Just looking at the diversity of species on Earth, we really have no idea what shape an intelligent alien being would take in a completely different environment. We would have difficulty describing how a new animal species would evolve on our own planet after a mass-extinction, much less one where we don't know the factors involved. How many could predict 100 foot 50 ton creatures roaming the Earth? Evolution could have taken a path during this period and a type of intelligent dinosaur evolved with reptilian or bird features. Instead of dinosaurs, maybe insects dominated the planet and a branch of evolution mutated to create small upright intelligent insectoid beings. Maybe on another planet 360 degree vision is an important part of survival and creatures with multiple eyes evolved. Maybe flight is an important part of survival and winged creatures exist. Maybe high intelligence arises from the oceans and octopus-like beings evolved using tentacles as we use our hands. Maybe octopus like creatures evolved on land. The evolution of hands with an opposable thumb may not be limited to a human form elsewhere. There are endless unknown possibilities on other planets.

I think the humanoid shape is a safe unimaginative way to describe what might exist. I've mentioned this before, I think the "gray" described is an anthropomorphic stereotype and caricature of the way humans view intelligence and an advanced species:

Large Bulbous Head = Large brain/High intelligence (think high foreheads, etc.)
Large Eyes = Wise/Intelligent (think the wise owl myth) - Communication via telepathy "though" the eyes.
Small Thin Bodies = Evolved past the need for size and strength, they rely on brain power rather than muscle.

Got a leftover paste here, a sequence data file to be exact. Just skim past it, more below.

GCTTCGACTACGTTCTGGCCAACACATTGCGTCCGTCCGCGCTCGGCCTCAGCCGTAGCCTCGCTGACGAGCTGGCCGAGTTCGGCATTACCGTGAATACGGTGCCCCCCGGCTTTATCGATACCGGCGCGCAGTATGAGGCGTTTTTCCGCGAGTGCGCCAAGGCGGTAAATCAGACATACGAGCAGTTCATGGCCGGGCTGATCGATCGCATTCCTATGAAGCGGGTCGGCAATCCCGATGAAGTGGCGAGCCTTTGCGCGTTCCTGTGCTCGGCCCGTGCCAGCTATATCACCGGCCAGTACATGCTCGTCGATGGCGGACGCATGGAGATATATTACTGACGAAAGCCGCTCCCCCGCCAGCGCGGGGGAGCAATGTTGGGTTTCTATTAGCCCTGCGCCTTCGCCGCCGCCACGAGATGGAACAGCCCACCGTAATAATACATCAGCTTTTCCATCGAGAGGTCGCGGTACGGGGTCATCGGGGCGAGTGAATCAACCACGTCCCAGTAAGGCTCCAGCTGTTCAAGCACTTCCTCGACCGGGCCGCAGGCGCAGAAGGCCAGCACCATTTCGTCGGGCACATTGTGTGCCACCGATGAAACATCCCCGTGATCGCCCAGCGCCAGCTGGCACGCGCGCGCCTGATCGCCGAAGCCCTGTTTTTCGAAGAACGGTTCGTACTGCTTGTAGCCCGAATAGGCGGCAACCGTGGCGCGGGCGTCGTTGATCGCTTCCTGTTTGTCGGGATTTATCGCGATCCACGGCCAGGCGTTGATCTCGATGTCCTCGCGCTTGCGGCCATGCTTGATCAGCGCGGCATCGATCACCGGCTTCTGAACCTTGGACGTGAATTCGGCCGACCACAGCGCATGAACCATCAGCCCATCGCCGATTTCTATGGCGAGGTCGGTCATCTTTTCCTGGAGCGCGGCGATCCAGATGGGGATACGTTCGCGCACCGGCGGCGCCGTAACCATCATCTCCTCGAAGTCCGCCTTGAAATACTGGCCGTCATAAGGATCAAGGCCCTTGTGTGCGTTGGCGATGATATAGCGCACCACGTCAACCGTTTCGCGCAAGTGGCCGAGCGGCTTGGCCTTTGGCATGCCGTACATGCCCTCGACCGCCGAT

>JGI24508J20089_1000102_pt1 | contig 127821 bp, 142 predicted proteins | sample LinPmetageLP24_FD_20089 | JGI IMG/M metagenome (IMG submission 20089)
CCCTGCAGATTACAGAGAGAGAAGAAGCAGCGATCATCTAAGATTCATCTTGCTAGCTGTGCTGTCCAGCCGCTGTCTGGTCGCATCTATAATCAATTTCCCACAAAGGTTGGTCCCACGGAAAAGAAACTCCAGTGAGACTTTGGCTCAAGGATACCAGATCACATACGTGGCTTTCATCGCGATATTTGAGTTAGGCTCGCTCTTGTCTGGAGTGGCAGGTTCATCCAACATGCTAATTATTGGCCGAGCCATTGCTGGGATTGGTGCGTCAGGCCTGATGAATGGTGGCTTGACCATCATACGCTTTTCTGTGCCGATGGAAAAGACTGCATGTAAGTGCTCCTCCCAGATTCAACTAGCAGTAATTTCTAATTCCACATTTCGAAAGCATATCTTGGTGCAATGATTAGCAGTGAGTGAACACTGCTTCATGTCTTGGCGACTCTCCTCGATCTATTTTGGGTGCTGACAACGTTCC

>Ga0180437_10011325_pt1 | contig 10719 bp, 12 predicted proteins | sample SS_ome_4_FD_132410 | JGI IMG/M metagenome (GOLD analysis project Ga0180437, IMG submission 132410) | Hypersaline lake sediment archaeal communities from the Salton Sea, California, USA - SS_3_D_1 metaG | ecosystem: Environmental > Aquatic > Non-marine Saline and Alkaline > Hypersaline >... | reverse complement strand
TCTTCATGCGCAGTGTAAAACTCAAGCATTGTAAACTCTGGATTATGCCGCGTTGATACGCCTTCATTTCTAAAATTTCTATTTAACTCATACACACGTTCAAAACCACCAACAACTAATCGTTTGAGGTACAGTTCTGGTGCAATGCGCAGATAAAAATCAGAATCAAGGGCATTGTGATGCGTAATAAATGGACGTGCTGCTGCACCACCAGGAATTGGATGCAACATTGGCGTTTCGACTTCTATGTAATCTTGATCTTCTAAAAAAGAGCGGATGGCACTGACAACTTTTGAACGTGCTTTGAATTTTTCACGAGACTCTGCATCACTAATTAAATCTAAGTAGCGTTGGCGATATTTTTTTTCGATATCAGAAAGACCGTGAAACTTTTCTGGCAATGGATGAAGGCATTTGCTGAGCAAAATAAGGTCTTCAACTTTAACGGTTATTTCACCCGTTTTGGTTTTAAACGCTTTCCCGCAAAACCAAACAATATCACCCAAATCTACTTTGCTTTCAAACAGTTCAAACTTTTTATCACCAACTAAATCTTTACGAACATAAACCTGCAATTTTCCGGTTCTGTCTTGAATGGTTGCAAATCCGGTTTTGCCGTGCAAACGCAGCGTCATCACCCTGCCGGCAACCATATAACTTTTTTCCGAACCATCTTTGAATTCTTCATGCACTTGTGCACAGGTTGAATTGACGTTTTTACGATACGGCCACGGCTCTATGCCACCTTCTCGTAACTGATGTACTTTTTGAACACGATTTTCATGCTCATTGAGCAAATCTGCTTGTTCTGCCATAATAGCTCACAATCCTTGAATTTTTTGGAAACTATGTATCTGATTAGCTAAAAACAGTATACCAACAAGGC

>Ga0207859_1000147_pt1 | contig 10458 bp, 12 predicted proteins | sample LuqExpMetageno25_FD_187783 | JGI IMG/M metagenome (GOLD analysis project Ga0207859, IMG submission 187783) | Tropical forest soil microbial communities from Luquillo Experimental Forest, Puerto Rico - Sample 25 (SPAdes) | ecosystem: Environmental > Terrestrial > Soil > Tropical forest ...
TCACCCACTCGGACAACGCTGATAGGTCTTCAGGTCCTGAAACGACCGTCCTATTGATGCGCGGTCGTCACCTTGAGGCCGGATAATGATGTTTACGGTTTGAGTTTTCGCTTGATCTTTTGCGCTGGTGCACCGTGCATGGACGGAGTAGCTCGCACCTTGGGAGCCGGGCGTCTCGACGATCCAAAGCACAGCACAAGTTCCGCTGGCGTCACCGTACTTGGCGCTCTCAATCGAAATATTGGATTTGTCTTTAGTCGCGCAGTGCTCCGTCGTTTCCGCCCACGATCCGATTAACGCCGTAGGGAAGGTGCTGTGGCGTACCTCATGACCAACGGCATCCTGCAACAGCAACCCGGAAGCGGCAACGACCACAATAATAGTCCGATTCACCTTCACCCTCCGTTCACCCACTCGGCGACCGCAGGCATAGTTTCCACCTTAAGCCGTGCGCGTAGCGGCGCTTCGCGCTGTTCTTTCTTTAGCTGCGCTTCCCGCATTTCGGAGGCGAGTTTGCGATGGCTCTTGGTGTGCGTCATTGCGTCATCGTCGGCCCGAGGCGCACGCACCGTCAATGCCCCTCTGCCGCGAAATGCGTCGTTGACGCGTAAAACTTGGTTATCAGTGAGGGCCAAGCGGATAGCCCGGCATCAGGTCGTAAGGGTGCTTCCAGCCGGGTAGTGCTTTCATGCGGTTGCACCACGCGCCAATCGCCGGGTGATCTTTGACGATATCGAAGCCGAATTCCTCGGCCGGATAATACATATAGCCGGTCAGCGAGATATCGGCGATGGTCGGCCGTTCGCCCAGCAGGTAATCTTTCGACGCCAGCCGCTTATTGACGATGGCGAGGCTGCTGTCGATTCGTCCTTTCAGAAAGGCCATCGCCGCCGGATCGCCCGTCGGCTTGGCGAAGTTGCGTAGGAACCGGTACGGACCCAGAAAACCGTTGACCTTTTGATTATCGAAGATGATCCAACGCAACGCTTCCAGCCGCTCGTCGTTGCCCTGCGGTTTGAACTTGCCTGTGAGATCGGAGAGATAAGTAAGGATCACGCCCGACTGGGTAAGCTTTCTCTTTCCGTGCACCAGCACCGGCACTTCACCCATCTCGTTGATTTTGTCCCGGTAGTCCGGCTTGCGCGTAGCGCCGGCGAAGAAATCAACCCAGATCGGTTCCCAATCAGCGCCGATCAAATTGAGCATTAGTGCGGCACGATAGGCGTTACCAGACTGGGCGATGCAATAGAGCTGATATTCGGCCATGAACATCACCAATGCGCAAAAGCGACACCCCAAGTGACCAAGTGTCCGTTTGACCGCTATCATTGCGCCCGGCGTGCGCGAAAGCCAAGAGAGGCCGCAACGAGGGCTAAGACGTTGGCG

Small Ears = Hearing not essential for communication using telepathy.
Small Mouth = Again, communication not verbal but is made through telepathy.
Small Nose = Visually symmetrical and proportionate to the features above.

Human-centric, literal, and lacking imagination.



posted on Sep, 2 2018 @ 04:00 AM
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a reply to: Ectoplasm8

A lot of things are possible.


I don't know if you noticed, but some of your suggestions seem to favour the 'humanoid template' too. Those intelligent dinosaurs would be upright bipeds with two arms and hands to manipulate tools. A problem with the insects is there's no individuality despite being amongst the oldest forms of life on the planet. Same with the wings idea unless they (Flash Gordon!) have arms too. Birds can be comparatively smart, but won't be setting any fires until they select for an extra pair of feet. I can't see the octopus evolving on land as it's entirely adapted to a marine environment; it'd dry out near fires. Also tentacles lack the sophistication of hands and would need to become far more fine-tuned to become technological.




I think the humanoid shape is a safe unimaginative way to describe what might exist. I've mentioned this before, I think the "gray" described is an anthropomorphic stereotype and caricature of the way humans view intelligence and an advanced species:


I don't disagree with the image of 'greys' and the design has been almost inevitable in comics for decades. We had 'The Mekon' in the UK for years before greys became a thing. What I was trying to say wasn't based in ufological culture or science fiction. I wasn't pitching at greys or aliens. I was raising points about life on other planets and how evolution might very well favour the humanoid template because it's a good design and fit for purpose.



posted on Sep, 2 2018 @ 12:23 PM
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originally posted by: Kandinsky
a reply to: Ectoplasm8

A lot of things are possible.


I don't know if you noticed, but some of your suggestions seem to favour the 'humanoid template' too. Those intelligent dinosaurs would be upright bipeds with two arms and hands to manipulate tools. A problem with the insects is there's no individuality despite being amongst the oldest forms of life on the planet. Same with the wings idea unless they (Flash Gordon!) have arms too. Birds can be comparatively smart, but won't be setting any fires until they select for an extra pair of feet. I can't see the octopus evolving on land as it's entirely adapted to a marine environment; it'd dry out near fires. Also tentacles lack the sophistication of hands and would need to become far more fine-tuned to become technological.




I think the humanoid shape is a safe unimaginative way to describe what might exist. I've mentioned this before, I think the "gray" described is an anthropomorphic stereotype and caricature of the way humans view intelligence and an advanced species: